It also needs to be acknowledged that there is a blurred boundary between research and its clinical application. Medical and legal liability issues may also arise if the roles and responsibilities of different actors at different stages of translation of research results are not clearly established. Genetic counselling has become increasingly important for patients with various disorders associated with infertility and for future parents to make informed reproductive choices.

The aim of the current consensus paper is to outline the latest developments in ART and genetics/genomics, including their practical implications for clinical management of patients with genetic risks and/or infertility.

ECS in preconception- and gamete donor contexts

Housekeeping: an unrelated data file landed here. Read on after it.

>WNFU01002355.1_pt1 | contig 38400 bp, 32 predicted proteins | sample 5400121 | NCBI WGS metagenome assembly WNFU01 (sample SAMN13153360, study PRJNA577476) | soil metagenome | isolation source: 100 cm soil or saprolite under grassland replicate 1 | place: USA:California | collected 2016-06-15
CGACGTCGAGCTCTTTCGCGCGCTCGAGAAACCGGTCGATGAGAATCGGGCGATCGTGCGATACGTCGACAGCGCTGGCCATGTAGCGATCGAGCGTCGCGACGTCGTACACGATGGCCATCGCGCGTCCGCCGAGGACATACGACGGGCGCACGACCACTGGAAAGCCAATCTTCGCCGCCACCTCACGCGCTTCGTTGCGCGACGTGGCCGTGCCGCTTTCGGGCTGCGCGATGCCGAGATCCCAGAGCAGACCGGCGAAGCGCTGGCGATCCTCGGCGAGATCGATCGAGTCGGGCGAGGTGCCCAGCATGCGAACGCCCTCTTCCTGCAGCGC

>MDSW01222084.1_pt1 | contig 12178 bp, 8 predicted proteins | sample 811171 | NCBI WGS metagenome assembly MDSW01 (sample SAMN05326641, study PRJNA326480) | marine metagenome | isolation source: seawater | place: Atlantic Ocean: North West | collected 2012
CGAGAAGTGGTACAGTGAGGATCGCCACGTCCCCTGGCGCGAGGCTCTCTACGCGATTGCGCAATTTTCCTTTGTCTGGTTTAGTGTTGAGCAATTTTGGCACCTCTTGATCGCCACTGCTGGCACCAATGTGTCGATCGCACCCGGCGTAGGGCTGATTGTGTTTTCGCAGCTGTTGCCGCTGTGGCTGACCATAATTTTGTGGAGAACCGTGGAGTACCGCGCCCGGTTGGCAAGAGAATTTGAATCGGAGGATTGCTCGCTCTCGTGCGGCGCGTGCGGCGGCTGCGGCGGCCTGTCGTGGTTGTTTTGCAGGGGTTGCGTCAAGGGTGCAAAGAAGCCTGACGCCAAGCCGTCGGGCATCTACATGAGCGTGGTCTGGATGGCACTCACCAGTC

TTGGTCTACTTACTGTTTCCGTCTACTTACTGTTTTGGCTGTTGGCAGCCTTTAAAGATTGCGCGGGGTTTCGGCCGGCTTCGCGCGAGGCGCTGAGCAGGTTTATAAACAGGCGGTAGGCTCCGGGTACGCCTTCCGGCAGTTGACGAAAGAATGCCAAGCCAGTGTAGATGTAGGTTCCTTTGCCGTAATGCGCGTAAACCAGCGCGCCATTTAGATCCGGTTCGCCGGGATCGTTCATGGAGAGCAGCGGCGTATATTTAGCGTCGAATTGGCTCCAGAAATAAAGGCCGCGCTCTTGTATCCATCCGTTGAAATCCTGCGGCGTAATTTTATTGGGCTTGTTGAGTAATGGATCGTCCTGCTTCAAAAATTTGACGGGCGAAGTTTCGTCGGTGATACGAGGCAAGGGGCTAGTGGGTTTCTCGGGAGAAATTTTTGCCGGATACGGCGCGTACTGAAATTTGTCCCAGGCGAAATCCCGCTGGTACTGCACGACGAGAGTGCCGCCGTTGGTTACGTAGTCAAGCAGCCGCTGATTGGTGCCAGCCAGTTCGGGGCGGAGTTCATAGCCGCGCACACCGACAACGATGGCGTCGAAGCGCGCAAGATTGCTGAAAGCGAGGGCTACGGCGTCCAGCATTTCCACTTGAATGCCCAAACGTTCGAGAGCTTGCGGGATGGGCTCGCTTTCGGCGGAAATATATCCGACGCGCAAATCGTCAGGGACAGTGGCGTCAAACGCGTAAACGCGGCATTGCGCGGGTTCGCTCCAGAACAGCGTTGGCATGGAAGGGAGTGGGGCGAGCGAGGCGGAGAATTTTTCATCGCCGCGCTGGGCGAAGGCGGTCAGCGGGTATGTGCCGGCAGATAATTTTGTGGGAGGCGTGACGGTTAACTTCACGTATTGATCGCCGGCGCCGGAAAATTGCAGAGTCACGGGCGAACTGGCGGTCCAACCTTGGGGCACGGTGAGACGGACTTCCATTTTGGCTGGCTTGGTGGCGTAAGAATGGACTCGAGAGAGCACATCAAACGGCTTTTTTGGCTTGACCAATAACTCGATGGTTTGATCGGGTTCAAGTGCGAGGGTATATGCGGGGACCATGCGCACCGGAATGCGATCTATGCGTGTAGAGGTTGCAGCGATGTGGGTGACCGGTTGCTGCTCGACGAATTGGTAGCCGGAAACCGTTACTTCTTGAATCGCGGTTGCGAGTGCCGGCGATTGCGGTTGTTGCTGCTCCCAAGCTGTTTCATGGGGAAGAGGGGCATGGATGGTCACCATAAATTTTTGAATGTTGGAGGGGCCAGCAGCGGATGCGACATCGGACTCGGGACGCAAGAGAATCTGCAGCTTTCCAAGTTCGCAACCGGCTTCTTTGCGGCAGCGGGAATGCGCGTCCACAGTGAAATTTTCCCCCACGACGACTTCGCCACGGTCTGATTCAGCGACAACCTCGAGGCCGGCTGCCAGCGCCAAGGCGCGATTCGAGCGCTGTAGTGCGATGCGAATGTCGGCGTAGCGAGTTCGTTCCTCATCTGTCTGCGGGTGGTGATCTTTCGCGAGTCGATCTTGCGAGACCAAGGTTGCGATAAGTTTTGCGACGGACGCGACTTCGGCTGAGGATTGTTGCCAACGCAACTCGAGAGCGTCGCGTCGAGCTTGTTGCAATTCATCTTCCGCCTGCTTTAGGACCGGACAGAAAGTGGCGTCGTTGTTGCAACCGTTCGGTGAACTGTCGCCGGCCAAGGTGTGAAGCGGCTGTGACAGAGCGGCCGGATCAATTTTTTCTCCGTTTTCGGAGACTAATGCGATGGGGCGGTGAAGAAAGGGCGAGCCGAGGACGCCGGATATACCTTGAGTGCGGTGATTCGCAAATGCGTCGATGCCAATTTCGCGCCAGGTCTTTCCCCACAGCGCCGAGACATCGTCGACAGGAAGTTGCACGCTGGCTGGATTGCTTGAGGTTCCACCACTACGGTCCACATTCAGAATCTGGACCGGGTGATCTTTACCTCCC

An increasing number of preconception carrier tests for autosomal recessive (AR) diseases have become available for couples who want to achieve a pregnancy. Initially, carrier testing was developed for AR diseases that were frequent in specific ethnic groups (for example, Tay–Sachs disease in Ashkenazi Jews, hemoglobinopathies in Mediterranean and African populations and cystic fibrosis in European-derived populations). Various professional societies have recommended preconception carrier testing in high-risk populations (American College of Obsetrics and Gynecology Committee, 2015 [8]) and the American College of Medical Genetics and Genomics 2015 [9, 10]. Given the technological advances in the field of genetic testing, panels for ECS have become broadly available, offering parallel analysis of disease-associated variants in multiple genes, for individuals or couples regardless of their ancestry. A number of such tests are now provided as commercial products, and even within a direct-to-consumer (DTC) setting [11, 12].